(Blue Sky Gallery, Pearl District, free, through Oct 22)
A Question of Hu: The Narrative Art of Hung Liu
Hung Liu (1948–2021) grew up during one of the most tumultuous periods in Chinese history and her work provides a personal point of view of that time, even as it remains outside the lens of propaganda and official narratives. Her narrative portrait and prints of immigrants, refugees, and soldiers weave and intertwine traditional Chinese and Western artistic methods, earning the description of “weeping realism” by her art critic husband. Curated by Christian Viveros-Fauné, this exhibition draws entirely from the collections of Jordan D. Schnitzer and his Family Foundation. AG
(Jordan Schnitzer Museum of Art, Southwest Portland, free, through Dec 2)
Oregon Contemporary and Converge 45 presents Te Moana Meridian and One Hundred More Fires
Here you will find two works shown alongside one another, both proposing a reenvisioning: Te Moana Meridian is an opera on a multi-channel video by Aotearoa / New Zealand-born / Portland-based artist Sam Hamilton / Sam Tam Ham, wherein the artist presents ideas about a new center of the world. Then, in neon sculptural work, Bahamian-born, New York City-based artist Tavares Strachan brings to light the story of young Cuban Revolution revolutionary Camilo Cienfuegos. AG
(Oregon Contemporary, Kenton, free, through Oct 7)
Yishai Jusidman: Prussian Blue
Remind Like List The color Prussian blue has a surprising history—created in the 18th century, it was one of the earliest artificially developed pigments used by European painters. The chemical compound that comprises Prussian blue also happens to be related to prussic acid (hydrogen cyanide) in Zyklon B, a toxic gas used at some Nazi concentration and extermination camps, and traces of the pigment still remain as disturbing reminders of the Holocaust on the walls of gas chambers. Artist Yishai Jusidman engages with this strange overlap in his series Prussian Blue, rendered almost completely in the titular hue. JULIANNE BELL
(Oregon Jewish Museum and Center for Holocaust Education, Pearl District, $0 - $10, through Nov 26)
Black Artists of Oregon
Remind Like List The first of its kind to "consider the work of Black artists collectively in Oregon," PAM's fresh exhibition will showcase Black artists in and outside its collection, with special attention paid to underrepresented regional artists. Black Artists of Oregon thinks carefully about the African American experience in the Pacific Northwest, with pieces spanning the last 100 years by heavy hitters like Carrie Mae Weems and professional puppeteer Ralph Chessé. I'm particularly stoked for the exhibition because it was guest curated by Portland-based artist Intisar Abioto, whose own practice fills gaps in our region's history with critical context on lived Black experience. Read more from Jenni Moore in the Portland Mercury.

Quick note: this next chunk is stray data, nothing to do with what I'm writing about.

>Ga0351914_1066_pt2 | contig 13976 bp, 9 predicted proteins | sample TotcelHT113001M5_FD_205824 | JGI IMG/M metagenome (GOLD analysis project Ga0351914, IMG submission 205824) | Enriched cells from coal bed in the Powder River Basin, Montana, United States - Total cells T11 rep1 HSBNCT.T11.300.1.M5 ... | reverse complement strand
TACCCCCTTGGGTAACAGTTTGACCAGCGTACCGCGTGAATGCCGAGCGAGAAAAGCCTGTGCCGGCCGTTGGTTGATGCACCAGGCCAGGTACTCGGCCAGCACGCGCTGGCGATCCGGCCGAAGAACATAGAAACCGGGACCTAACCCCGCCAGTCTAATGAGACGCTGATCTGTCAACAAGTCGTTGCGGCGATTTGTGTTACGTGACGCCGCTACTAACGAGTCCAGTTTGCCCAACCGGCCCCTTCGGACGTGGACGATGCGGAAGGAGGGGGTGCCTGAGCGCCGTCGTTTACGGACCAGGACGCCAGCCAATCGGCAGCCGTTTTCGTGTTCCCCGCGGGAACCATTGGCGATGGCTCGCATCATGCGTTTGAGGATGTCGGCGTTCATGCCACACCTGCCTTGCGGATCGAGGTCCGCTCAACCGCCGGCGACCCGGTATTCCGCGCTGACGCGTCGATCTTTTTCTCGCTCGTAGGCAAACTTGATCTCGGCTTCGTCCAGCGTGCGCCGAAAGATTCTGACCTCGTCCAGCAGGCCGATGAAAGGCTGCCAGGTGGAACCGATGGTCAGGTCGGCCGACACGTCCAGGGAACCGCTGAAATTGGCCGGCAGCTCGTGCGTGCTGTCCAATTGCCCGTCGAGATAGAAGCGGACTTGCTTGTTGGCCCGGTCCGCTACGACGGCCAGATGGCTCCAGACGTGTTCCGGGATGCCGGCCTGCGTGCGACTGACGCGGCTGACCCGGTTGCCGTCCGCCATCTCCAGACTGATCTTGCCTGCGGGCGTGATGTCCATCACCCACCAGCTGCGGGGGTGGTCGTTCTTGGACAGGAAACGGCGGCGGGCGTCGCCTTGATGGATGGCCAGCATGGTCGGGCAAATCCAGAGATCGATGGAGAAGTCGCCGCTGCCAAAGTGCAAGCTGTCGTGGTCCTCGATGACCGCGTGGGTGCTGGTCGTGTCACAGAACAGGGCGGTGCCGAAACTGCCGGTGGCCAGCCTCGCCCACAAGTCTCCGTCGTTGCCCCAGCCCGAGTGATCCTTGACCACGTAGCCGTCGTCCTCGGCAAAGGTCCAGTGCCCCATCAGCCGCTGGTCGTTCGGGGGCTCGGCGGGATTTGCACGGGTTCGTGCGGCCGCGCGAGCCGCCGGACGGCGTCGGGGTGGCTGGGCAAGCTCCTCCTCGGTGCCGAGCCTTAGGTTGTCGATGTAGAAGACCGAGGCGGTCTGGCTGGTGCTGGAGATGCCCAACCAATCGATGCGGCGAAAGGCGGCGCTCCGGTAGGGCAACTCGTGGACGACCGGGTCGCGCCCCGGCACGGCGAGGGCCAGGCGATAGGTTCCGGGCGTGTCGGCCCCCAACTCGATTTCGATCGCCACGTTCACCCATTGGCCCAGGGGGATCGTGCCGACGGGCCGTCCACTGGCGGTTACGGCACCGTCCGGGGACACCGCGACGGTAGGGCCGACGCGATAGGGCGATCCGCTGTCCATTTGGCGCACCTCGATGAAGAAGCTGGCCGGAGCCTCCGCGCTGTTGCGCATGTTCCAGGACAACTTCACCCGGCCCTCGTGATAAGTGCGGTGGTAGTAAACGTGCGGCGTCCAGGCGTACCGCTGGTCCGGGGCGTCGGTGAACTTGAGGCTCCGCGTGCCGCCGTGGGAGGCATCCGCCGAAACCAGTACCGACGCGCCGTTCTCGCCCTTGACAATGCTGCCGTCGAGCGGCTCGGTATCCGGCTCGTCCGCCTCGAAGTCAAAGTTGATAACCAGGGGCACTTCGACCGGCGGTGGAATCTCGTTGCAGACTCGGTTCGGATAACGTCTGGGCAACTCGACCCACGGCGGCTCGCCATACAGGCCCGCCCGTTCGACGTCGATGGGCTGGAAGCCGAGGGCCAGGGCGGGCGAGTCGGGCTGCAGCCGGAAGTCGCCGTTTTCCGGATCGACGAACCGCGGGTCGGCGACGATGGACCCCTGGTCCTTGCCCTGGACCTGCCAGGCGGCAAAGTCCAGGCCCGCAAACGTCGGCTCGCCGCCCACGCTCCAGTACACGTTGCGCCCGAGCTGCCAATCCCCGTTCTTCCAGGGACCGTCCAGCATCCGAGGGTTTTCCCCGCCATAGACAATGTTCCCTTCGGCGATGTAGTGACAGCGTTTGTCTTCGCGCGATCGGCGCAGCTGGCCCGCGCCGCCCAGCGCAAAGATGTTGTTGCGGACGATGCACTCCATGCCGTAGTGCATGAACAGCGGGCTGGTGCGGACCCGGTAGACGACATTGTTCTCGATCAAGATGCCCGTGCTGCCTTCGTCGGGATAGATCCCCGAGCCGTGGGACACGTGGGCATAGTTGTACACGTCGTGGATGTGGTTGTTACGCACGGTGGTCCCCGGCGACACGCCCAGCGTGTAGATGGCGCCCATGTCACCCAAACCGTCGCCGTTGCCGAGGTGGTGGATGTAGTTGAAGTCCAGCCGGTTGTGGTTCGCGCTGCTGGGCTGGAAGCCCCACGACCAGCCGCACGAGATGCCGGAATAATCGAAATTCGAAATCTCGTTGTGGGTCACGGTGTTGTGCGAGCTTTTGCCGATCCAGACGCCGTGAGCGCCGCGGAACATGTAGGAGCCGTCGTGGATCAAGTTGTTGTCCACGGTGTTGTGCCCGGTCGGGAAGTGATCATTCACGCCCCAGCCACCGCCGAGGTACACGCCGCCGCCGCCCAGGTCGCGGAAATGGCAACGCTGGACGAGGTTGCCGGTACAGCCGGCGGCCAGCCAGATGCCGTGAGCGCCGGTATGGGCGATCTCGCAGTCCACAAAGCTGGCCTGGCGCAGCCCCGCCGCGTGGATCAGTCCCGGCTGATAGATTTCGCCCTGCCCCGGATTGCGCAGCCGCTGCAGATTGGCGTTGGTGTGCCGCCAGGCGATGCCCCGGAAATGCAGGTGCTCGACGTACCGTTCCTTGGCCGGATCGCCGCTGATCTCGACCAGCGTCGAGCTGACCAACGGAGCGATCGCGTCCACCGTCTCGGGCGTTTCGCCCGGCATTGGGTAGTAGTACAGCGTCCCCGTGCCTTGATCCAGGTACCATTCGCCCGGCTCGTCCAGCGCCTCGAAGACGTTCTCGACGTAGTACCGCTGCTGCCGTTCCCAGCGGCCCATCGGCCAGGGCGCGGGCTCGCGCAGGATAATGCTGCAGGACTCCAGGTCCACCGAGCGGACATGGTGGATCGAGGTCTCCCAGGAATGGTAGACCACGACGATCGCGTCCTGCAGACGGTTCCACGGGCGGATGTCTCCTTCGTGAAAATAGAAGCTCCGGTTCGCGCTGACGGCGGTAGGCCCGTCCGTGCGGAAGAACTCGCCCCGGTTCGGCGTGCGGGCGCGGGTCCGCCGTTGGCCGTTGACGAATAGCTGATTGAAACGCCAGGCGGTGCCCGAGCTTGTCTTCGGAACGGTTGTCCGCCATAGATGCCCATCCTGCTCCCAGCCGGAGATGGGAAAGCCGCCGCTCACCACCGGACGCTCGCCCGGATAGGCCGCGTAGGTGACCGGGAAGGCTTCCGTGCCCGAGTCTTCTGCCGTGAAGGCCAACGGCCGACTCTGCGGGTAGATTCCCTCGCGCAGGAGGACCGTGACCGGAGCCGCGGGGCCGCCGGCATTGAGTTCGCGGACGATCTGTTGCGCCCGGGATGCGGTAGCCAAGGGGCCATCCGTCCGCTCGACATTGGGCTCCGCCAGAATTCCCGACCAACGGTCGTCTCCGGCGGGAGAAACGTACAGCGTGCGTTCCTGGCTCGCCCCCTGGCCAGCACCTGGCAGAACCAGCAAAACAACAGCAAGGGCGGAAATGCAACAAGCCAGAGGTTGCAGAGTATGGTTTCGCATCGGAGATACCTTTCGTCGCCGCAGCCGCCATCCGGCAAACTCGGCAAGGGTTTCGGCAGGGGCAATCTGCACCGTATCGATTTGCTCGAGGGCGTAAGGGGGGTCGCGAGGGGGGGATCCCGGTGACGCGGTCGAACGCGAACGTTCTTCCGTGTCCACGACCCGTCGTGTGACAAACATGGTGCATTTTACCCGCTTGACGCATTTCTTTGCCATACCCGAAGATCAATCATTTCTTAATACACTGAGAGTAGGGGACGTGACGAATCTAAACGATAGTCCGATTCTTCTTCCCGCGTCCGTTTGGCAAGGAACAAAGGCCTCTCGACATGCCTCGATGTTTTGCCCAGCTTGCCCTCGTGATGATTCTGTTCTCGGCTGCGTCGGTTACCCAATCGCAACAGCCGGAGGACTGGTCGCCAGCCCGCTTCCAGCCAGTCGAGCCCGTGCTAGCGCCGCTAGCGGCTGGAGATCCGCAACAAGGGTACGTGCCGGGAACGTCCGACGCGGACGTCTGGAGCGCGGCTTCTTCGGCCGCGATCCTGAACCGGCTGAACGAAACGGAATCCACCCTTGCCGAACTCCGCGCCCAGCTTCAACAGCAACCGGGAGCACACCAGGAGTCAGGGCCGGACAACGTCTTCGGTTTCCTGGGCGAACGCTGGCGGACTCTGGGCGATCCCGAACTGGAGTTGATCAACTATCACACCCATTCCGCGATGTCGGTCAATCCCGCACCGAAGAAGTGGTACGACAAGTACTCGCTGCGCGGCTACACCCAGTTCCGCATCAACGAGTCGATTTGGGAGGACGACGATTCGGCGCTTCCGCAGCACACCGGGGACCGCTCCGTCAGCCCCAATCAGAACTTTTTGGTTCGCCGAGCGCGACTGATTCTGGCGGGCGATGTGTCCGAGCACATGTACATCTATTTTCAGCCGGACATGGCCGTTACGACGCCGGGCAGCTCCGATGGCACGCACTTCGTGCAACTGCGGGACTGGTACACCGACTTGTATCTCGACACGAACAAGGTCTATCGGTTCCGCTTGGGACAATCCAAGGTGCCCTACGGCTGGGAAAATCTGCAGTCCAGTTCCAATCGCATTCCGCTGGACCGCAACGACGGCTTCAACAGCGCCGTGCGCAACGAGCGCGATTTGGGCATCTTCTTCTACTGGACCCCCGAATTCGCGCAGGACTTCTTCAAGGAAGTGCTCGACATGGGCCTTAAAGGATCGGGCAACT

(Portland Art Museum, Southwest Portland, $0 - $25, through March 17)
Paul Swenbeck: Cross Quarters Merry Meet
It's been a while since I've seen an exhibition as deliberately joyful as Paul Swenbeck's Cross Quarters Merry Meet. To enter the show, visitors duck beneath a wooden archway while a stoneware owl balances delicately above their heads. Beyond it, an installation of flowers tucked into bed, turtles looking skyward, and cartoonish monsters is framed by a kaleidoscopic curtain of colored chiffon. Swenbeck's work begs to be discovered—if you look closely, you might find a ceramic cat taking a nap, or another peering down from a ceiling-installed sculpture. Unsurprisingly, Swenbeck's approach pulls from diverse sources, like Jungian psychology, Hieronymus Bosch's mystical worlds, science fiction, and his time working at the Salem, Massachusetts Witch Dungeon Museum. The work feels fantastical and imaginative, but there's also an animistic edge embedded in Swenbeck's approach; the creatures that live in this show seem both symbolic and imbued with personality.
(Adams and Ollman, Northwest Portland, free, through Sept 16)
View this post on Instagram